Tuesday, August 14, 2007

The Imminent Rise of the Metaprogrammer

Caveat Lector: I shall indulge here in that most futile of all exercises, predicting the future. Allow me to put on the cloak of Merlin (not to mention his infamous pointed hat), look at the crystal ball, and solemnly proclaim, announce and declare
The Imminent Rise of the Metaprogrammer.

You have guessed right: a metaprogrammer is someone who develops metaprogramming code (metacode), i.e. code that creates and/or modifies programs (included, perhaps, itself).

Metaprogramming is by no means a new game: folks in functional programming (remember LISP?) have been writing metacode for many years. However, it is only quite recently that metaprogramming paradigms have percolated down to the world of mainstream programming (I am not counting in compilers, debuggers, etc.). Languages such as Python and Ruby, and to a lesser extent the new Java with annotations, have built-in metaprogramming capabilities.

Now, what kind of metacode can one write? The possibilities are, of course, endless. Nevertheless, for the sake of simplicity, we can classify metaprograms into two main categories, static and dynamic (for reference, check this synthetic presentation by Aussman and Kessler), somewhat mirroring the distinction compile time versus run-time: in the static category a metaprogram creates, edits. inspects some code, whereas in the dynamic model the same happens while the underlying program runs.

Rails is a successful example of static metaprogramming: it generates a template web project out of thin air (incidentally, I note in passing that there is a Java version of Rails, known as Grails. I shall talk on my experience with Grails in a future posting). There is no question in my mind that static metaprogramming will make further strides in the very near future.

However, my interest and hopes lean more toward the second category. I dream of a new generation of enterprise programs that modify themselves at run-time, to accommodate the ever-changing, often erratic business needs. Those programs will use both pillars of reflection, introspection, to see themselves, and introcession, to adapt and evolve.

In spite of the promises, and the fact that languages like Ruby amply provide the plumbing for sophisticated dynamic metaprogramming, so far (at least to my knowledge) we have only whetted our toes.

So, what do we need to get there? My gut feeling is that, aside the obvious step of educating mainstream programmers to the benefits (and potential marvels) of metaprogramming, two more things are necessary:
  • a single rock-solid example of applied dynamic metaprogramming

  • tools and environments to ease the work of prospective metaprogrammers

Some brave visionary soul must rise up to the challenge: any paladin out there to pick up the glove?

PS Conjecture: the two bullets above will pop up together in a single breath-taking sweep


Mimmo Cosenza said...

Hi Polymath, as you probably remember 20 years ago I've been a Lisp metaprogrammer (list, defmacro, quote and backquote were my best friends). I agree with your prediction about metaprogrammer and I'm very interested in your experience with grails. Last month I dedicated a sabbatical week in aquiring knowledge in RoR (I really don't like python) and it was the first time in the last 20 years I saw I programming language with an expression power closer to lisp (i.e. clos) than others. I still think lisp is superior, but the net it's putting a lot of efforts on RoR (and VCs too). If you are interested in a very good paper on this topic, here is a good link: www.paulgraham.com/icad.html.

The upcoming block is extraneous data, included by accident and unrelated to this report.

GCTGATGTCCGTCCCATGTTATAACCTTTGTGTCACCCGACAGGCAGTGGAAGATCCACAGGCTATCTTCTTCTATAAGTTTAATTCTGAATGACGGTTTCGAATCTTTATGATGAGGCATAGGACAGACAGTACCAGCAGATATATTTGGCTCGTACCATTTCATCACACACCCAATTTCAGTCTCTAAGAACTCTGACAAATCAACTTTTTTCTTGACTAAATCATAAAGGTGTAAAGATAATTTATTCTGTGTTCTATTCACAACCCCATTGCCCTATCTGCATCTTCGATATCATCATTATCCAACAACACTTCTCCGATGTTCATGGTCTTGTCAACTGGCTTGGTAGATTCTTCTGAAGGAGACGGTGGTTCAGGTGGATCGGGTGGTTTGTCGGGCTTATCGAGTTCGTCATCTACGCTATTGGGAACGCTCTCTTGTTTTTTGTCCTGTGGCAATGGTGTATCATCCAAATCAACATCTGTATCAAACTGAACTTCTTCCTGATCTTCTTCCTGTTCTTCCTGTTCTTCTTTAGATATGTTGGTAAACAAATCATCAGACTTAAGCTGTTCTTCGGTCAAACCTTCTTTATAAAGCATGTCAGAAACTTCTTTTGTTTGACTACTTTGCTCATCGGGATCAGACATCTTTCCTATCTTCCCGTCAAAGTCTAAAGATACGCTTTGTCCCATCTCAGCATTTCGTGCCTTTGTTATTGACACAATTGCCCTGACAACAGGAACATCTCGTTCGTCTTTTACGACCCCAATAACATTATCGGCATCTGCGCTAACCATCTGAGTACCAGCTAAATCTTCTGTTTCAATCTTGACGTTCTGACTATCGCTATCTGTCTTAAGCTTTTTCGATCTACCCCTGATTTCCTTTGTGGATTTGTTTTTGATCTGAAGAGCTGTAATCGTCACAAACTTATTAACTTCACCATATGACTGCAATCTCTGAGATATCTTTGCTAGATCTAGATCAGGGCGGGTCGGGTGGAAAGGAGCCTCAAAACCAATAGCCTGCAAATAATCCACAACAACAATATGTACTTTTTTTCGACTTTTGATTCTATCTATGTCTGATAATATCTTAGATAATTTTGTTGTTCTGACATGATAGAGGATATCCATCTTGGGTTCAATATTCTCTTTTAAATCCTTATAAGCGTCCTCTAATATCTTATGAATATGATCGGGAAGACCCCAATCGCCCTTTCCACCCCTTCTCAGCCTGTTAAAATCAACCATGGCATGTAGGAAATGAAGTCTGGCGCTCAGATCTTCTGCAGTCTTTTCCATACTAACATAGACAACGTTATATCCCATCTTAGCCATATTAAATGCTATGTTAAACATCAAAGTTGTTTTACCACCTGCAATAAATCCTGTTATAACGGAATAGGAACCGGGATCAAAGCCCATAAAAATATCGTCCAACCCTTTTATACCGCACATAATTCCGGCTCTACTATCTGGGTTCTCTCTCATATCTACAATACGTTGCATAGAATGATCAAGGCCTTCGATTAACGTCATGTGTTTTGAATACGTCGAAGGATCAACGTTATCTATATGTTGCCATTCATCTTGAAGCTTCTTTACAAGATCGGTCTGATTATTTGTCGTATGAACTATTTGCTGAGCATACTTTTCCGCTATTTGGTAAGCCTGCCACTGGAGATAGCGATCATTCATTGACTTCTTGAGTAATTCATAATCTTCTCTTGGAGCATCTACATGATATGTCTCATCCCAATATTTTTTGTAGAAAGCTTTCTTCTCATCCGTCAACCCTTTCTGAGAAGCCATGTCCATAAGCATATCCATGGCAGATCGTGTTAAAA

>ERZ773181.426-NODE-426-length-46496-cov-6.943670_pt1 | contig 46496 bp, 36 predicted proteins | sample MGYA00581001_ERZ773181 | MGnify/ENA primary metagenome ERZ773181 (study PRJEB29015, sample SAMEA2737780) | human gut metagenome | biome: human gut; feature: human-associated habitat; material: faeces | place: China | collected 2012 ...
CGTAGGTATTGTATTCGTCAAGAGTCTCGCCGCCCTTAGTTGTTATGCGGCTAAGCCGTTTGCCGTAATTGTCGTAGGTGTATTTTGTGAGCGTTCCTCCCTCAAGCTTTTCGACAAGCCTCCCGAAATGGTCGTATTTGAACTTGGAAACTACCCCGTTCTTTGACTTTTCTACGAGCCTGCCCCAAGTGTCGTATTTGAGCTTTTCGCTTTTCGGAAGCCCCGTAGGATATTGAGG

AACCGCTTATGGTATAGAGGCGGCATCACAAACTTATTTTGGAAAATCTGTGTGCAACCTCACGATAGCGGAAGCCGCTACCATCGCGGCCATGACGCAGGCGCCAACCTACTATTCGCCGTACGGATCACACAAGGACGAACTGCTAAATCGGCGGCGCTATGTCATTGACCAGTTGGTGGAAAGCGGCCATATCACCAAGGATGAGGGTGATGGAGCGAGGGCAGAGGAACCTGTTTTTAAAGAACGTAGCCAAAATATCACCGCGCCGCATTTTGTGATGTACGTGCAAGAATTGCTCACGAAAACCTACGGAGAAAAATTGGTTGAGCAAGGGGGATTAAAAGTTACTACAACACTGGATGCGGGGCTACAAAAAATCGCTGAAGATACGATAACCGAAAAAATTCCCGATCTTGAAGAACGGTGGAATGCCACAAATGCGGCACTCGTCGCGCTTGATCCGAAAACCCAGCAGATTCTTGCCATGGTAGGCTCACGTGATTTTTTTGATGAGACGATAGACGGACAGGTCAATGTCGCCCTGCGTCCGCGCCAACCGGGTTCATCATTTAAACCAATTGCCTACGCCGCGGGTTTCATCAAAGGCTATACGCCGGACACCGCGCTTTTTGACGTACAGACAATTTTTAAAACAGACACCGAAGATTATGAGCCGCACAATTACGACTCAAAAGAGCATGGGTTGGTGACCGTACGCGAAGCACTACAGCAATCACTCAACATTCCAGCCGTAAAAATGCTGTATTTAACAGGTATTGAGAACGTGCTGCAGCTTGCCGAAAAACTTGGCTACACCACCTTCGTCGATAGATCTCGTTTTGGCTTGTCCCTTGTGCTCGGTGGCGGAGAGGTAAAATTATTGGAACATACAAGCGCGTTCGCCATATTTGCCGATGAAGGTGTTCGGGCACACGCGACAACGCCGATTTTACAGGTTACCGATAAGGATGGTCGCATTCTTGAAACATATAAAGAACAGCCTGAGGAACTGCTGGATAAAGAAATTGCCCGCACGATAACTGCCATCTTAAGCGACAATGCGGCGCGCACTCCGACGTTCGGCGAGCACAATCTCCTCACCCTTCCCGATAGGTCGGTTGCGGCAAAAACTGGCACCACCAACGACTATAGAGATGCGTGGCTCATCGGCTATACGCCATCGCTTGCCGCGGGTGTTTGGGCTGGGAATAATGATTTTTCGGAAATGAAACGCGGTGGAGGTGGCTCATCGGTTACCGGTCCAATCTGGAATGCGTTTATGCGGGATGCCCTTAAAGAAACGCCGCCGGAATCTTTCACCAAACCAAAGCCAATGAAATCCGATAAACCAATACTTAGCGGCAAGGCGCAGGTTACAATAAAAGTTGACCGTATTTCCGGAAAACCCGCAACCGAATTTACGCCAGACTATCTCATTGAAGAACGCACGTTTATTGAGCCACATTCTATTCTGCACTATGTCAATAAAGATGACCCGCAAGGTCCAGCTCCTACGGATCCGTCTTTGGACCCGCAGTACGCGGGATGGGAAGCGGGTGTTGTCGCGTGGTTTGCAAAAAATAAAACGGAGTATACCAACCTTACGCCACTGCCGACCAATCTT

I'll be waiting for your report on grails.


Polymathicus said...

Hi Mimmo, I certainly do remember your past life as a working metaprogrammer! LISP and other functional languages (such as HASKELL) are indeed superior as far as flexibility goes, but the fact is, we do not live (alas!) on Vulcan (I visited that great planet a couple of times, and found out that they teach untyped lambda calculus in middle high school, whereas in college they use a language based on categorical archetypes known as Archeus. More on that in a later posting).

I am no fun of Python either(I simply cannot stand the idea of using indentation as braces), although it has a great community of supporters & a lot of good scientific libraries.

Ruby? It rocks. But, till someone shows me how to use its mighty power for some true dynamic metaprogramming, I''ll stick
to my cup of old fashion Java.


PS1 The report on Grails will show up in less than a month. Meanwhile, do your company a favor: ask one of your engineers to download it and play a bit: a little investment with some possible return.

PS2 Thanx for the ref: really cool stuff

Dirk Roorda said...

I am in data archiving for the long term. Is data safe in an archive? Maybe not very safe. A digital object should not rely passively on its environment to stay safe. A digital object with surviving capabilities should (i) protect itself and (ii) actively look for places where it is safe (iii) update its search strategies in changing environments. Now here is scope for metaprogramming. And then one step further: imagine this surviving digital object is not just some data, but it is a collection that makes up your digital self: the photos, music, films, documents, databases that make up your footprint on the internet. I think the notion of survival combined with digital self is enough incentive to come up with a metaprogrammatic killer app.

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